The album also effectively balances solo spots and group interplay. Jensen, for example, introduces “Copenhagen Douche” and “NSB” with solo spotlights (the latter bowed), while Johansen is able to indulge his free-wheeling side during the loose-limbed “4000” and rambunctious “Göteborgsyndromet.” As the lead melodist Grönberg understandably solos more than the others, though even when he's soloing Jensen and Johansen are with him toe-to-toe. He's an adept pianist who's as comfortable playing with lyrical restraint (such as during the stately “Skjærtorsdagsraggare”) and doling out Monk-ish lines (“The Contest”) as unleashing a no-holds-barred attack (“Dr. Pizza”). As a group name, The Sticks is an interesting choice, considering that one of the connotations associated with it is “the middle-of-nowhere.” Based on the high-energy evidence at hand, the trio sounds as if it knows exactly where it's located.
Null took as its starting point a collaboration that never happened: the proposed 1970s showdown between trumpeter Miles Davis and guitarist Jimi Hendrix. That hoped-for recording session never happened, of course, due to Hendrix's death. Null's members are guitarist Viktor Wilhelmsen, bassist Aksel Jensen, and drummer Stian Lundberg and thus doesn't include a trumpet player, but the point is made nonetheless: Null's channeling the incendiary spirit that presumably would have infused the Davis-Hendrix meeting, not the literal sound that would have filled the room.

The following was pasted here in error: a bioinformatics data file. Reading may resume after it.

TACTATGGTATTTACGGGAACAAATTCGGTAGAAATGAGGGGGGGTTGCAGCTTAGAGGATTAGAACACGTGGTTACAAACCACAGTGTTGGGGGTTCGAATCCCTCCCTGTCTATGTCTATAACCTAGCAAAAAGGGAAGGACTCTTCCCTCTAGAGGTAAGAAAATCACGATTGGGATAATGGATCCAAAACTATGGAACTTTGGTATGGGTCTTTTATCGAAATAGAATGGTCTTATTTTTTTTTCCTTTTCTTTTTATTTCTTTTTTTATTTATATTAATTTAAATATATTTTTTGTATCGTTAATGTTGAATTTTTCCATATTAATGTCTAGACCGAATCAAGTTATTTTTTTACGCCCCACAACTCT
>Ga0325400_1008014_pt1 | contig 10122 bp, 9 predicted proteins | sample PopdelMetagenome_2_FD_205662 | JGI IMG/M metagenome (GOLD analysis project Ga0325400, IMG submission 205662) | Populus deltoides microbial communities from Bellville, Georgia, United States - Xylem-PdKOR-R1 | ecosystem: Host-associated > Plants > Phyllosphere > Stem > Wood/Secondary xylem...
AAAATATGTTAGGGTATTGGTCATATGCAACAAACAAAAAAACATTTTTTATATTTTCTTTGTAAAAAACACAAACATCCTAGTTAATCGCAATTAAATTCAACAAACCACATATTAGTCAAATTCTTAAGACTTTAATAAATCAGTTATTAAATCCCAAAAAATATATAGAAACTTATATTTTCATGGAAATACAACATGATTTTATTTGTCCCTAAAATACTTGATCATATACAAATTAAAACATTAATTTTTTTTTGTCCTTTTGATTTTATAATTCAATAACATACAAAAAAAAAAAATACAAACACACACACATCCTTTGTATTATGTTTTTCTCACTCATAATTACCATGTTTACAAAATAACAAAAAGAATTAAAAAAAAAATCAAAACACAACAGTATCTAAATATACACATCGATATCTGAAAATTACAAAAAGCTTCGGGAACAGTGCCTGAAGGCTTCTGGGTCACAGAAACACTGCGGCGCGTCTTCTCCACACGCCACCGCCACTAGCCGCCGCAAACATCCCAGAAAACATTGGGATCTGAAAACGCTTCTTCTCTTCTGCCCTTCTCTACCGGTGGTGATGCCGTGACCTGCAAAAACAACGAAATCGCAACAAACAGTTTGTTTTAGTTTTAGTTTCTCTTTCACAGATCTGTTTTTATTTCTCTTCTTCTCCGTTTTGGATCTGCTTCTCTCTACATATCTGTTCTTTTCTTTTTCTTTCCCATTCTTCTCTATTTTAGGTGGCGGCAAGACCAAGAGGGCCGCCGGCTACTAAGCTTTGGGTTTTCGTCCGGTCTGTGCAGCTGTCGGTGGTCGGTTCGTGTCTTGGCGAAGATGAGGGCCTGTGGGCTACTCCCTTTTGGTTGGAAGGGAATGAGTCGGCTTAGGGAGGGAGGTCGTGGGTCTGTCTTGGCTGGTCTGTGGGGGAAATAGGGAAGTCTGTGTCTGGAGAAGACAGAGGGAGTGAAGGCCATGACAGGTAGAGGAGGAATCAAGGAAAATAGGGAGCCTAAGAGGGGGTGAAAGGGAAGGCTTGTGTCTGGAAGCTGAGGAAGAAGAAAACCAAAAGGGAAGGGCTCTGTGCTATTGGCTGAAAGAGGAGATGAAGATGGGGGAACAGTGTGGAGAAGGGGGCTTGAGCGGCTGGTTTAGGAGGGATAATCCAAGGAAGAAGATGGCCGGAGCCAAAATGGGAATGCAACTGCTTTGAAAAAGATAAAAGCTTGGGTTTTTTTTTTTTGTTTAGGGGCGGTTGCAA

Of perhaps greater import is the fact that Null's self-titled set is the one where influences surface less conspicuously, due in large part to Wilhelmsen's oft-textural execution and the rhythm section's muscular attack. Think forty-six minutes of fearless combustion and you'll have a pretty good impression of the result. In this case, Jensen's generally the one holding things in place, which grants the guitarist and drummer ample freedom to express themselves. All three are, needless to say, exceptionally skilled players, and the level of telepathic interaction is at a consistently high pitch. That's especially audible in tracks like the ferocious opener “First Meeting” and motorik, ten-minute throwdown “Rust,” though not everything on the disc's so intense. The contemplative “Right Now” allows Wilhelmsen an opportunity to indulge his lyrical side, while his acoustic slide playing lends “Adult Contemporary Music” a country-blues feel; Null also dials it down a level or two for the curdling blues of “Slow Down” and even lets traces of funk and R'n'B seep into its sound during “Phaselift.”
Though the three albums are obviously very different from one another, there is one thing they share: an appealingly loose vibe, the kind of feel that's preserved when a recording is done with dispatch (The Sticks' disc, for example, was laid down in two days in Skansen Studio in Trondheim) and consequently avoids ending up sounding laboured.